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Chapter 20


We followed many depressions, in which might be lions, until about three o'clock in the afternoon. Then we climbed the gently-rising long slope that culminated, far above the plains, in the peak of a hill called Bondoni. From a distance it was steep and well defined; but, like most of these larger kopjes, its actual ascent, up to the last few hundred feet, was so gradual that we hardly knew we were climbing. At the summit we found our men and the bullock cart. There also stood an oblong blockhouse of stone, the walls two feet thick and ten feet high. It was entered only by a blind angle passage, and was strong enough, apparently, to resist small artillery. This structure was simply an ostrich corral, and bitter experience had shown the massive construction absolutely necessary as adequate protection, in this exposed and solitary spot, against the lions.

We had some tea and bread and butter, and then Clifford Hill and I set out afoot after meat. Only occasionally do these hard-working settlers get a chance for hunting on the plains so near them; and now they had promised their native retainers that they would send back a treat of game. To carry this promised luxury, a number of the villagers had accompanied the bullock wagon. As we were to move on next day, it became very desirable to get the meat promptly while still near home.

We slipped over to the other side, and by good fortune caught sight of a dozen zebras feeding in scrub half-way down the hill. They were out of their proper environment up there, but we were glad of it. Down on our tummies, then, we dropped, and crawled slowly forward through the high, sweet grasses. We were in the late afternoon shadow of the hill, and we enjoyed the mild skill of the stalk. Taking advantage of every cover, slipping over into little ravines, lying very flat when one of the beasts raised his head, we edged nearer and nearer. We were already well within range, but it amused us to play the game. Finally, at one hundred yards, we came to a halt. The zebra showed very handsome at that range, for even their smaller leg stripes were all plainly visible. Of course at that distance there could be small chance of missing, and we owned one each. The Wakamba, who had been watching eagerly, swarmed down, shouting.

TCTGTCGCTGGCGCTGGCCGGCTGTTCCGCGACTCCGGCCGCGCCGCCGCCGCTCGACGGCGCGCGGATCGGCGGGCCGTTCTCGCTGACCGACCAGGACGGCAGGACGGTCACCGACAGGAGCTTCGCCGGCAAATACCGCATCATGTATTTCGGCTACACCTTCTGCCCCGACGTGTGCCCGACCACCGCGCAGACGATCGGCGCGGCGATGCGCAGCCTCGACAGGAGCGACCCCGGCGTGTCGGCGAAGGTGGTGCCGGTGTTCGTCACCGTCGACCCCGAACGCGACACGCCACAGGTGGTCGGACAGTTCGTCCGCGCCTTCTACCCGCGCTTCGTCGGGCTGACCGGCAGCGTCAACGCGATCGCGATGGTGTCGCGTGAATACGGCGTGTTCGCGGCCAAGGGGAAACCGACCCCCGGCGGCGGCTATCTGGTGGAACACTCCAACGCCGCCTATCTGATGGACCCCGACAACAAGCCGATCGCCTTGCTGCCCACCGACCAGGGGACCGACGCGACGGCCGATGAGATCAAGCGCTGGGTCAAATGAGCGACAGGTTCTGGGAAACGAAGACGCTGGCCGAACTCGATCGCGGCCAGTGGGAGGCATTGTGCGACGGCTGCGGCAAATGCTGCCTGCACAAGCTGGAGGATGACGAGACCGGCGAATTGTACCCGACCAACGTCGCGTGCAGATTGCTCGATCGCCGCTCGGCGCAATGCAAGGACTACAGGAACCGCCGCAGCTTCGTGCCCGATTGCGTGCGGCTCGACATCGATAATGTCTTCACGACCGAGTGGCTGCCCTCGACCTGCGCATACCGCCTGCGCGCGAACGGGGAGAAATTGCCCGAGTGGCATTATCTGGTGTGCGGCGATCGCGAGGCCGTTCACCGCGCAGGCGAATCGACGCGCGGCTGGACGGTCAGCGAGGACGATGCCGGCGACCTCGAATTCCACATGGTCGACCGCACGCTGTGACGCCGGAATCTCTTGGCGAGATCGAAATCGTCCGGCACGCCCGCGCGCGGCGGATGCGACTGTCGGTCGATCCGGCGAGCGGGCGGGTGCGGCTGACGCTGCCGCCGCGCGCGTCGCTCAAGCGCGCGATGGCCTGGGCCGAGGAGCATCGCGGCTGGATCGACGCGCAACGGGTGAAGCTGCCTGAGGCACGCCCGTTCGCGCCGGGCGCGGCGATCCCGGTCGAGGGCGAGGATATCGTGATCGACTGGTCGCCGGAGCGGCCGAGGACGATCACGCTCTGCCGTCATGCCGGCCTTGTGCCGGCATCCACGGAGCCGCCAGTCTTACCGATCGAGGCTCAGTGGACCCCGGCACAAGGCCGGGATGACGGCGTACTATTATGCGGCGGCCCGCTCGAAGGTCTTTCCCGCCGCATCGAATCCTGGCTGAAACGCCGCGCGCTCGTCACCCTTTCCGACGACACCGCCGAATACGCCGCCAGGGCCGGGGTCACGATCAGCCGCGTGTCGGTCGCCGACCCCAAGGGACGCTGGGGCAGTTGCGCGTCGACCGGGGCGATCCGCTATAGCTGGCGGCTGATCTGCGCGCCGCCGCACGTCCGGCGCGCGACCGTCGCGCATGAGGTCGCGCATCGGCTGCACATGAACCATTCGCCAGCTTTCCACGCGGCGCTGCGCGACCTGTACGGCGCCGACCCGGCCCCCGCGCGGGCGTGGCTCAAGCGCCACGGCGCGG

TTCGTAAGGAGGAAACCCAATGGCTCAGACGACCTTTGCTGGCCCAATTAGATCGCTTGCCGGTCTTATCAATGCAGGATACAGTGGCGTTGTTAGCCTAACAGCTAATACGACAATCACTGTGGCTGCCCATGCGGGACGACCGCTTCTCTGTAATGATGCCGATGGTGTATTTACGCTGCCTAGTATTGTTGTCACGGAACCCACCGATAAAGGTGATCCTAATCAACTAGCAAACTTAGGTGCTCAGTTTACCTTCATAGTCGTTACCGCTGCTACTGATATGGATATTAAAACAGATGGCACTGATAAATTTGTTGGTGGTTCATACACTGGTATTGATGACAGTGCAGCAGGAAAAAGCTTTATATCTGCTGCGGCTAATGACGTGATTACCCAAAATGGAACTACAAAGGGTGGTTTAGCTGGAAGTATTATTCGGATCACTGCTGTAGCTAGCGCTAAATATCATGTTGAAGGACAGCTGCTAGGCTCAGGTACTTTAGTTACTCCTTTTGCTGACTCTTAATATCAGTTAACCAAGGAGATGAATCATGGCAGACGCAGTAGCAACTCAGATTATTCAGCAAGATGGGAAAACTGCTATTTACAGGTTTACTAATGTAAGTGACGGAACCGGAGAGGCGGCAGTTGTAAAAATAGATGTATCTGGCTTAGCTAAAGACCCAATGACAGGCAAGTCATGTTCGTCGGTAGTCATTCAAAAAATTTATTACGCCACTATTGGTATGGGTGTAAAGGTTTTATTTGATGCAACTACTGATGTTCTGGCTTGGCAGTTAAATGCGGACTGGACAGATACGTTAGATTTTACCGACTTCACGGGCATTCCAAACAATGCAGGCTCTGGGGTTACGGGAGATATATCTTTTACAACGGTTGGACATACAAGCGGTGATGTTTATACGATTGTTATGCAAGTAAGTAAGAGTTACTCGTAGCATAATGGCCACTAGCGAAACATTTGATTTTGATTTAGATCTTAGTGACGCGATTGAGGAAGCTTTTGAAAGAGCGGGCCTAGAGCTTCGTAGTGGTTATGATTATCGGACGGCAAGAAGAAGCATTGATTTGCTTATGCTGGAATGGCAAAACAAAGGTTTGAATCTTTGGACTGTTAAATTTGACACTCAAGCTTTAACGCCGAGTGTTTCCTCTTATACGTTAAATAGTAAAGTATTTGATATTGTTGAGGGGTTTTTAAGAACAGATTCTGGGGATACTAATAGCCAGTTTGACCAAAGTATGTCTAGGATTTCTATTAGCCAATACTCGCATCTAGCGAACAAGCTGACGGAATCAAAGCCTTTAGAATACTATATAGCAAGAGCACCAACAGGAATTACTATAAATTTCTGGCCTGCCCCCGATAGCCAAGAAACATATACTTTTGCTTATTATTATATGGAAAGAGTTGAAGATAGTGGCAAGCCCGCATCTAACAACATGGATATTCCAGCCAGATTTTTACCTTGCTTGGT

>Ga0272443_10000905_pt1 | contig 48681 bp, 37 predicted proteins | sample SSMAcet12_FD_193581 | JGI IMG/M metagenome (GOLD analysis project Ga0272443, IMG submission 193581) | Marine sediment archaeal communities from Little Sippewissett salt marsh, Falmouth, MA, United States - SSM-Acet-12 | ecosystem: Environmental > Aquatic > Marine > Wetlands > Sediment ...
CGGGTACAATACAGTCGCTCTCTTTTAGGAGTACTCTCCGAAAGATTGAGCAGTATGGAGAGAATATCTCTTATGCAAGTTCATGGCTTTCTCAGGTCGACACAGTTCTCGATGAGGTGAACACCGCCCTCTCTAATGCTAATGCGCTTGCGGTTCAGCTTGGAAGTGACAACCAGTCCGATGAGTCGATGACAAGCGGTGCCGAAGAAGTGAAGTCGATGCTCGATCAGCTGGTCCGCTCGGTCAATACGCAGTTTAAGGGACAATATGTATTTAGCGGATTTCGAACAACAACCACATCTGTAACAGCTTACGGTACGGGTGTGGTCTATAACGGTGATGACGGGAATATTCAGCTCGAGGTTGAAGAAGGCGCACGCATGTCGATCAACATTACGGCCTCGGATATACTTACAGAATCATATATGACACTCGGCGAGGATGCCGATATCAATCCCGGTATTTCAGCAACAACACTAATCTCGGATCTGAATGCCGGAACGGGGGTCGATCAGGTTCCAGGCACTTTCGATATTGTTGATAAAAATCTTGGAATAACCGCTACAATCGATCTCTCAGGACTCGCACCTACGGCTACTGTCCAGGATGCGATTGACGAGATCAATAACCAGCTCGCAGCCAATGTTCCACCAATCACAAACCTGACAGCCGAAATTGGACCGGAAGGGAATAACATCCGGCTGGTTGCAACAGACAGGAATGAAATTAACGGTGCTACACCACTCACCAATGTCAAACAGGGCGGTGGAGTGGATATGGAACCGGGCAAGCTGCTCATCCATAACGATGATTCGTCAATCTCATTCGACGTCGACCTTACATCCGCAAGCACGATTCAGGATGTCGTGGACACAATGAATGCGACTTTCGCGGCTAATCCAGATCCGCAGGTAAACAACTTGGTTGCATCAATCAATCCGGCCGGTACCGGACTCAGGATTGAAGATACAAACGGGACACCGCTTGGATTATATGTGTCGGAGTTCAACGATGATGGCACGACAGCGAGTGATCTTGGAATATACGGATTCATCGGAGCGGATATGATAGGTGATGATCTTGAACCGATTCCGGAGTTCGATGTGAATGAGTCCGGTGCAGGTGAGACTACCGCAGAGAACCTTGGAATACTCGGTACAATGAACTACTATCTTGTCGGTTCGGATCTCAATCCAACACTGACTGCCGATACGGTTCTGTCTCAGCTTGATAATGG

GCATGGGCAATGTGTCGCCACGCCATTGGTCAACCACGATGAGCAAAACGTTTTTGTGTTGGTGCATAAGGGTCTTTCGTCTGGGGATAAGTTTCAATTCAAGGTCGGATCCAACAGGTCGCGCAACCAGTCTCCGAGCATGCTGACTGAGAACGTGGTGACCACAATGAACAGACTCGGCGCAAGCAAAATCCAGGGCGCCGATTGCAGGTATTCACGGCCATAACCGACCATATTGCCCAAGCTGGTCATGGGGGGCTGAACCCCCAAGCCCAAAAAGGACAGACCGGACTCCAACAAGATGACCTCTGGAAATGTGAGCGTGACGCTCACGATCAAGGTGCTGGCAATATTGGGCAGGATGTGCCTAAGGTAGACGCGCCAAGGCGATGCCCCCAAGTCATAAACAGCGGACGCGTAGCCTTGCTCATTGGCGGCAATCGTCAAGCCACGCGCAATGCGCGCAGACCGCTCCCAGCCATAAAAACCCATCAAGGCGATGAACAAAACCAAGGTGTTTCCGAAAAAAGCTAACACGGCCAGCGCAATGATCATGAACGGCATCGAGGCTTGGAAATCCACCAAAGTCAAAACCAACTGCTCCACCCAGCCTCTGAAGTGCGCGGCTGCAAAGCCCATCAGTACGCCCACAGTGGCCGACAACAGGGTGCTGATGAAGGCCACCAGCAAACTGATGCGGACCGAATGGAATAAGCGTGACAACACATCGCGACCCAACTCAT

We dined just at sunset under a small tree at the very top of the peak. Long bars of light shot through the western clouds; the plain turned from solid earth to a mysterious sea of shifting twilights; the buttes stood up, wrapped in veils of soft desert colours; Kilimanjaro hung suspended like a rose-coloured bubble above the abyss beyond the world.

Stewart Edward White

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